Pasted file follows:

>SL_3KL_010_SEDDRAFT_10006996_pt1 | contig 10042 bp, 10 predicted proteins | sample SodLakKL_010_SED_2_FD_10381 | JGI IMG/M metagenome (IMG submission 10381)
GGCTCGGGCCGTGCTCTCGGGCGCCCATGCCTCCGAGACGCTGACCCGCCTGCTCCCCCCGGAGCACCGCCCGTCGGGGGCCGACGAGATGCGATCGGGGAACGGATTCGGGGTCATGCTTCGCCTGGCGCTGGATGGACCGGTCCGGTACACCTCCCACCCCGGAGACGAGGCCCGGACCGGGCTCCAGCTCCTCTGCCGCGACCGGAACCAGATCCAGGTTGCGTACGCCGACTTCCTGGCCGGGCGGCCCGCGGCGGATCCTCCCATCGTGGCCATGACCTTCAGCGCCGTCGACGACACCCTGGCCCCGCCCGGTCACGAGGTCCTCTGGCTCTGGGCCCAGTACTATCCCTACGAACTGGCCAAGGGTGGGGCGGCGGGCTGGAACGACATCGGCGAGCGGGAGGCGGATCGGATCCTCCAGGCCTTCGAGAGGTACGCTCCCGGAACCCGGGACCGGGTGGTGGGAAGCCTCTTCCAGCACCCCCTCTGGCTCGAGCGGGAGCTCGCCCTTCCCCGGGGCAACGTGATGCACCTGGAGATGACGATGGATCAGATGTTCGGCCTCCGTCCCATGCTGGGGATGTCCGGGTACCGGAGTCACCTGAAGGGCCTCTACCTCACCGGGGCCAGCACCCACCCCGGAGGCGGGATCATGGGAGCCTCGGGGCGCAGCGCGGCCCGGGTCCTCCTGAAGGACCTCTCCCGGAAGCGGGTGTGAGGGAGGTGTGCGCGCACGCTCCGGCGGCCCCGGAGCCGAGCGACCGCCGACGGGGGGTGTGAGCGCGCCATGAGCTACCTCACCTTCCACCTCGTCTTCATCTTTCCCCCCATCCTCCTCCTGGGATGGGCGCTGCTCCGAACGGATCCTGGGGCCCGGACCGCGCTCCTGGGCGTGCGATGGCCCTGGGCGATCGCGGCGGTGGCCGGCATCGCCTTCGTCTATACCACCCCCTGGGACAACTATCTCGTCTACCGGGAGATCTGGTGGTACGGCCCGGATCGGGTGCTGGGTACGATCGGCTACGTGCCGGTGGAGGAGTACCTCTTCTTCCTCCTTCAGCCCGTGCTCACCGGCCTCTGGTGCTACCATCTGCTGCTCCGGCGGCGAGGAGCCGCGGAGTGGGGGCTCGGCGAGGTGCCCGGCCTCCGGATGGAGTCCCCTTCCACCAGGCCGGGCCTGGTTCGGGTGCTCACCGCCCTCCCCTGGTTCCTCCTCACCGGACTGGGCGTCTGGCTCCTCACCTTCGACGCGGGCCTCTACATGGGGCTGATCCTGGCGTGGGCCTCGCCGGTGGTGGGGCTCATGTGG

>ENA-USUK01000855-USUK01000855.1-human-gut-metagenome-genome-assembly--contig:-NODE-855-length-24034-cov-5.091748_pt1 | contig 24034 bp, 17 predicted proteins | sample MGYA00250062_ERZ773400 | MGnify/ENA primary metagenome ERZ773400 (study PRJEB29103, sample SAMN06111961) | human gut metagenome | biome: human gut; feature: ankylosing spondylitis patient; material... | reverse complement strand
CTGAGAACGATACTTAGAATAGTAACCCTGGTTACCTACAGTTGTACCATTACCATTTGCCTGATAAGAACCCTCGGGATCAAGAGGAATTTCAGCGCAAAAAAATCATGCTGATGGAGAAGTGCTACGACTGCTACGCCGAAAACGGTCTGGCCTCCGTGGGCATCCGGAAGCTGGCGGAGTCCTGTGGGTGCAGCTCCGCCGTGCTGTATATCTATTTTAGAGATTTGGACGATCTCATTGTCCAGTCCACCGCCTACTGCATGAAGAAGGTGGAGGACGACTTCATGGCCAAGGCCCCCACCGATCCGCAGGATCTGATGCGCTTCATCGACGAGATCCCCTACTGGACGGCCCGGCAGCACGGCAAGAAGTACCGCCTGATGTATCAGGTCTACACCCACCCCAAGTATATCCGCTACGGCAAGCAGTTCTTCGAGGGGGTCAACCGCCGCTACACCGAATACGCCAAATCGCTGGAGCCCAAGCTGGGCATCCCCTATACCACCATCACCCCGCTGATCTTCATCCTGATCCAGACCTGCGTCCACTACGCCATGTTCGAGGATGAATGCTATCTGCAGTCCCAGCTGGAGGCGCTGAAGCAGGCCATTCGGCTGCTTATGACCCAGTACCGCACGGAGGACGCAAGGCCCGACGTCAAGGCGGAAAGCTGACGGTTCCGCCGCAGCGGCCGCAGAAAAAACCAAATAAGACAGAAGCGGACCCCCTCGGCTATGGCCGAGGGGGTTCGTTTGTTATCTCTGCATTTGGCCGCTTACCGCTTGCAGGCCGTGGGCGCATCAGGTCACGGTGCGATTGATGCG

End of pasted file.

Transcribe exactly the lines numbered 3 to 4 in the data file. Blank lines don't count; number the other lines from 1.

>ENA-USUK01000855-USUK01000855.1-human-gut-metagenome-genome-assembly--contig:-NODE-855-length-24034-cov-5.091748_pt1 | contig 24034 bp, 17 predicted proteins | sample MGYA00250062_ERZ773400 | MGnify/ENA primary metagenome ERZ773400 (study PRJEB29103, sample SAMN06111961) | human gut metagenome | biome: human gut; feature: ankylosing spondylitis patient; material... | reverse complement strand
CTGAGAACGATACTTAGAATAGTAACCCTGGTTACCTACAGTTGTACCATTACCATTTGCCTGATAAGAACCCTCGGGATCAAGAGGAATTTCAGCGCAAAAAAATCATGCTGATGGAGAAGTGCTACGACTGCTACGCCGAAAACGGTCTGGCCTCCGTGGGCATCCGGAAGCTGGCGGAGTCCTGTGGGTGCAGCTCCGCCGTGCTGTATATCTATTTTAGAGATTTGGACGATCTCATTGTCCAGTCCACCGCCTACTGCATGAAGAAGGTGGAGGACGACTTCATGGCCAAGGCCCCCACCGATCCGCAGGATCTGATGCGCTTCATCGACGAGATCCCCTACTGGACGGCCCGGCAGCACGGCAAGAAGTACCGCCTGATGTATCAGGTCTACACCCACCCCAAGTATATCCGCTACGGCAAGCAGTTCTTCGAGGGGGTCAACCGCCGCTACACCGAATACGCCAAATCGCTGGAGCCCAAGCTGGGCATCCCCTATACCACCATCACCCCGCTGATCTTCATCCTGATCCAGACCTGCGTCCACTACGCCATGTTCGAGGATGAATGCTATCTGCAGTCCCAGCTGGAGGCGCTGAAGCAGGCCATTCGGCTGCTTATGACCCAGTACCGCACGGAGGACGCAAGGCCCGACGTCAAGGCGGAAAGCTGACGGTTCCGCCGCAGCGGCCGCAGAAAAAACCAAATAAGACAGAAGCGGACCCCCTCGGCTATGGCCGAGGGGGTTCGTTTGTTATCTCTGCATTTGGCCGCTTACCGCTTGCAGGCCGTGGGCGCATCAGGTCACGGTGCGATTGATGCG